It took less than 5 minutes for Her Majesty to put us right last night:
“..we may have more still to endure, better days will return, we will be with our friends again; we will be with our families again, we will meet again.”
As is becoming normal, the coming week holds out the prospect of good and bad news.
Despite the crisis point of virus being upon us over the Easter Break, authorities sound increasingly confident. Lockdowns look to have worked. It’s likely the numbers have peaked in Spain and Italy, and may even be topping out in London and New York. Over the next few days the narrative is going to start to shift from the immediate crisis to recovery. We will start to hear talk about relaxing lockdowns, selective reopening, and easing social distancing to start economies working again.
That’s the hope.
There is the likelihood of exuberant markets on the improving outlook – there is already a feeding frenzy going on in corporate debt on the back of the billions of Central Bank monetary QE infinity. There is a story in Bberg about accounts switching wholly into investment grade debt: Top Fund Manager is “Hoovering Up” Hugh Amounts of Cheap Credit.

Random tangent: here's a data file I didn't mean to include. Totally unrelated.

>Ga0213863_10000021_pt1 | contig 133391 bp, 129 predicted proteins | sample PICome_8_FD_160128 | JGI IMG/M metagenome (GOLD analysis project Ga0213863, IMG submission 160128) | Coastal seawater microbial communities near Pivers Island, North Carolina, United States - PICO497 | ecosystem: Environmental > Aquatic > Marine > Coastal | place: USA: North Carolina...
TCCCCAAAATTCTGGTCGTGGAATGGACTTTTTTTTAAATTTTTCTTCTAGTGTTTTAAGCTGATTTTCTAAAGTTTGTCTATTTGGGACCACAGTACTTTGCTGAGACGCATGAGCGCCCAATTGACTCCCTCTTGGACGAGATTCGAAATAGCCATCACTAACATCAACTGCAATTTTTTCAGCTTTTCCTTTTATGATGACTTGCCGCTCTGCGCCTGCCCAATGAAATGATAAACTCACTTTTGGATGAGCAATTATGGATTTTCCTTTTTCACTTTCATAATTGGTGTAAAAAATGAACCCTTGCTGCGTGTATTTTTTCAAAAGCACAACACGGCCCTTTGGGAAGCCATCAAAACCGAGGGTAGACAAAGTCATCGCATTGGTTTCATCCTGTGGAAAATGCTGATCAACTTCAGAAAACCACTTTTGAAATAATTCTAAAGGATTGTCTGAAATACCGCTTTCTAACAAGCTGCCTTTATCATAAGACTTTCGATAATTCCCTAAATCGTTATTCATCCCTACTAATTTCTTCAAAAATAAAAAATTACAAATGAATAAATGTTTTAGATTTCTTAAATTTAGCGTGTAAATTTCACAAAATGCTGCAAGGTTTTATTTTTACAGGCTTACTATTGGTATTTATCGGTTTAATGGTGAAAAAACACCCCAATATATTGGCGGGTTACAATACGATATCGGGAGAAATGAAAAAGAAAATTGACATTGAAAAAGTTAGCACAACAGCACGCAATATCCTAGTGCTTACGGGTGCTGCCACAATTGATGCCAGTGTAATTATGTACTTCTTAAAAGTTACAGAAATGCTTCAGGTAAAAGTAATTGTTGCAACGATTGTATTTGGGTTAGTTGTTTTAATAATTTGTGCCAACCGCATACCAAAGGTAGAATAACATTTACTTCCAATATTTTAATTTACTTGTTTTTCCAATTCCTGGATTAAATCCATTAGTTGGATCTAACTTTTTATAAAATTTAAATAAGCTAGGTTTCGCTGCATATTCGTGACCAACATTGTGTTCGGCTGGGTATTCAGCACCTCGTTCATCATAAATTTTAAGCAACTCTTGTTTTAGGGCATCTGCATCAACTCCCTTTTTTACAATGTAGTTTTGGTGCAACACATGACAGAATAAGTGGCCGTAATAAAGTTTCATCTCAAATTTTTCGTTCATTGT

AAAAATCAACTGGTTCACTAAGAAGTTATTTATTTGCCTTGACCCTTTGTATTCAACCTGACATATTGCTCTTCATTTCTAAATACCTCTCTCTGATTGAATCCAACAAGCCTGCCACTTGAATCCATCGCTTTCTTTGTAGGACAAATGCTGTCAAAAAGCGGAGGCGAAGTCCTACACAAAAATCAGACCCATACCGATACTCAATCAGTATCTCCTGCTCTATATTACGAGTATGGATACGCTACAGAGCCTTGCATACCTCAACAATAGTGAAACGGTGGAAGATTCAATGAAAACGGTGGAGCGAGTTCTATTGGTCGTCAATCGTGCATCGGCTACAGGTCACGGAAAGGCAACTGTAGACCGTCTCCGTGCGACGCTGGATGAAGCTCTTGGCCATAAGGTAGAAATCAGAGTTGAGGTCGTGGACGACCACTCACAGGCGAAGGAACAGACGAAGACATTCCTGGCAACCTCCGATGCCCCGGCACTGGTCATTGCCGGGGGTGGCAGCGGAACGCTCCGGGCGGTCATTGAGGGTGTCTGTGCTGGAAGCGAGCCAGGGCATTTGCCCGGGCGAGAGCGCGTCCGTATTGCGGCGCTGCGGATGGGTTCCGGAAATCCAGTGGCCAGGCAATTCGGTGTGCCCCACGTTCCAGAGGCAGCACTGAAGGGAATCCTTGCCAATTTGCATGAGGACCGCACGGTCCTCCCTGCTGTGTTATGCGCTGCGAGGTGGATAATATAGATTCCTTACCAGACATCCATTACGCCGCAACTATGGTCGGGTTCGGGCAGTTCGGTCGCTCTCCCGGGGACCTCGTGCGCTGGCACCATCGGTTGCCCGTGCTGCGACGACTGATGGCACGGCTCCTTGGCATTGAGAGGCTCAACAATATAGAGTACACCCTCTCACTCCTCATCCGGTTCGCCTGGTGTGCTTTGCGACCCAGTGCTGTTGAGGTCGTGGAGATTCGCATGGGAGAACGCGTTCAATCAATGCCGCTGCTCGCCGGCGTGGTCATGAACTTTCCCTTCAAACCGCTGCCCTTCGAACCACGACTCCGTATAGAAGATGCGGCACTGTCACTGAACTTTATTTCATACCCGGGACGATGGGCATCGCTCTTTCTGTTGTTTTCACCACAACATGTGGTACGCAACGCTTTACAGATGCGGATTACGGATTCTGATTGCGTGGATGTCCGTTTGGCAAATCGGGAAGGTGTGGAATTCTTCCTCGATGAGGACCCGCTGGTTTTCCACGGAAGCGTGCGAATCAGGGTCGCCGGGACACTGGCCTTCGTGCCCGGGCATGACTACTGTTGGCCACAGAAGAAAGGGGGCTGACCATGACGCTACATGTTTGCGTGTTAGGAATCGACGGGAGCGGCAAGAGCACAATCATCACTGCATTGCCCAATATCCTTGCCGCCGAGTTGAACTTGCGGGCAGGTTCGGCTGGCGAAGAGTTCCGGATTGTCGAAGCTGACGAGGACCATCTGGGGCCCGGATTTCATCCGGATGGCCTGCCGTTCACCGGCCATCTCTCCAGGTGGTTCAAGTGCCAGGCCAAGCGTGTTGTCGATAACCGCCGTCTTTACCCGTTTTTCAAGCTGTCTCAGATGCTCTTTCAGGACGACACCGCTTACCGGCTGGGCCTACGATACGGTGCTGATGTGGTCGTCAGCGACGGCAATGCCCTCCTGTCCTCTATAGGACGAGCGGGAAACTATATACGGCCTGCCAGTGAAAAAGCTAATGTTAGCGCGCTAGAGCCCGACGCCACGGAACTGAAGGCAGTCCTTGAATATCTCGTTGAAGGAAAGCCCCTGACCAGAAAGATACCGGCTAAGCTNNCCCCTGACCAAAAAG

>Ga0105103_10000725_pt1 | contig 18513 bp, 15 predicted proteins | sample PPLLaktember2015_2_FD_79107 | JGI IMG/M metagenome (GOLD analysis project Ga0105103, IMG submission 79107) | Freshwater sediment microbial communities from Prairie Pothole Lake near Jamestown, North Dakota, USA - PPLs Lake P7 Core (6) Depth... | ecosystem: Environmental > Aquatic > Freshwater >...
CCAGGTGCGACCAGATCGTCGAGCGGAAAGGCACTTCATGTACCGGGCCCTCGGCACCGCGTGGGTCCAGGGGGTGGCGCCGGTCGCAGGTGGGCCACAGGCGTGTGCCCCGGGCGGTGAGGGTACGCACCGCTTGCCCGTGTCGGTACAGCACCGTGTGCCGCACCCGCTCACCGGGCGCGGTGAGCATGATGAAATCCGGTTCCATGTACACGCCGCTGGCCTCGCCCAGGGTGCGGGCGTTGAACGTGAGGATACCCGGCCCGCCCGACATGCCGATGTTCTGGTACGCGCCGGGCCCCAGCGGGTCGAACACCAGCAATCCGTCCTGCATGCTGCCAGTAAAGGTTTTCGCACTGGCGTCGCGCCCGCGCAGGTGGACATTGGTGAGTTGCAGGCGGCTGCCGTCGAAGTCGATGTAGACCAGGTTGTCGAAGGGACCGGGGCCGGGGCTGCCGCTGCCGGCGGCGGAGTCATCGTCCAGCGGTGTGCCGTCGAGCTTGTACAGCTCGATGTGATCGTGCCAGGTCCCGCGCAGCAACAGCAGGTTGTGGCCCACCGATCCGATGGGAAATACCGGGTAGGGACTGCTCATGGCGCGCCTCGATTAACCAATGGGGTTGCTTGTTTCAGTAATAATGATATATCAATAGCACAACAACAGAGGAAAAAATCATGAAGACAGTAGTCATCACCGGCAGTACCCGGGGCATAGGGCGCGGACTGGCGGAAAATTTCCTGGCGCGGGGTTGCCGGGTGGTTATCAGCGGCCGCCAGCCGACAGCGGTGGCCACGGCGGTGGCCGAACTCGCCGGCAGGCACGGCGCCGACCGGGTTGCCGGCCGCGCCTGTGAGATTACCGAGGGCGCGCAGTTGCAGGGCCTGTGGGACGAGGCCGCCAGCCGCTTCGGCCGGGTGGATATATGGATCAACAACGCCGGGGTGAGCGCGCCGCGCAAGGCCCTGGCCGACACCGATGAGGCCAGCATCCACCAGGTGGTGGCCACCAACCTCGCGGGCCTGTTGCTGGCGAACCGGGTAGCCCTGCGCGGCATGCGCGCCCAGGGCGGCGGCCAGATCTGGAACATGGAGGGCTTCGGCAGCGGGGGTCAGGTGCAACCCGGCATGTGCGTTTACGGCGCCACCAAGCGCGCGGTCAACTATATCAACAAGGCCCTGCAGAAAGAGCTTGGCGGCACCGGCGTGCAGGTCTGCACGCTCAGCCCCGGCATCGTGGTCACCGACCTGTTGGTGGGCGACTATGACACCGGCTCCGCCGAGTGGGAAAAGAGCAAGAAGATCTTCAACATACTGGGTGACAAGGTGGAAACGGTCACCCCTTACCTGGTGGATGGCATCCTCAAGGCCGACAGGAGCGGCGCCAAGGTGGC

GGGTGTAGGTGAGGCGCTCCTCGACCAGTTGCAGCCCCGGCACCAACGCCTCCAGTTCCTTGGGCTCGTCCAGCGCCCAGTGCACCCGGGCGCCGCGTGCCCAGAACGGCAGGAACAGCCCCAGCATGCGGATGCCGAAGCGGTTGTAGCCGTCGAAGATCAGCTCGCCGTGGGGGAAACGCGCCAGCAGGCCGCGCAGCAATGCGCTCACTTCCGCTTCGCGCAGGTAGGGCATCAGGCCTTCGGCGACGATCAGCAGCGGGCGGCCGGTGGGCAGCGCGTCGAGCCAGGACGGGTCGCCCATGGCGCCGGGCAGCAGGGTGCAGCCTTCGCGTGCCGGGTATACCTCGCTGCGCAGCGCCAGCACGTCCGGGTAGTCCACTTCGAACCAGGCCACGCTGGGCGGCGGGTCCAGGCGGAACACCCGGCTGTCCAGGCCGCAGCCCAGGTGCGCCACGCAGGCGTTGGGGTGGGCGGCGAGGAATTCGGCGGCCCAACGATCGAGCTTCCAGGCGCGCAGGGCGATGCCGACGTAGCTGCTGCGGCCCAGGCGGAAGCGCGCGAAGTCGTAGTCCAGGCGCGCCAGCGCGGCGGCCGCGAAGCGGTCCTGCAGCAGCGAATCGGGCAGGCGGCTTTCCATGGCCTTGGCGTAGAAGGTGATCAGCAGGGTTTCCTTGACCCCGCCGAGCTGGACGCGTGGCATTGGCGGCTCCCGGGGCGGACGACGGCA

The fiscal support packages announced by Governments are creating the illusion anything can be done to maintain the status quo. On top of them – markets are likely to read any positive news on containing the virus as a screaming buy signal.
Authorities acted fast to preserve jobs, keep the structure of economies together, avoid bankruptcies deepening the shock and addressed the many of the consequences of the shock including economic slowdown and individual misery and misfortune. There will be problems and delays in policy deliverables, but it was a fine effort by government.
However, the reality of the virus tragedy seems to have become completely detached from the euphoric world of financial assets. And that can’t be a good thing.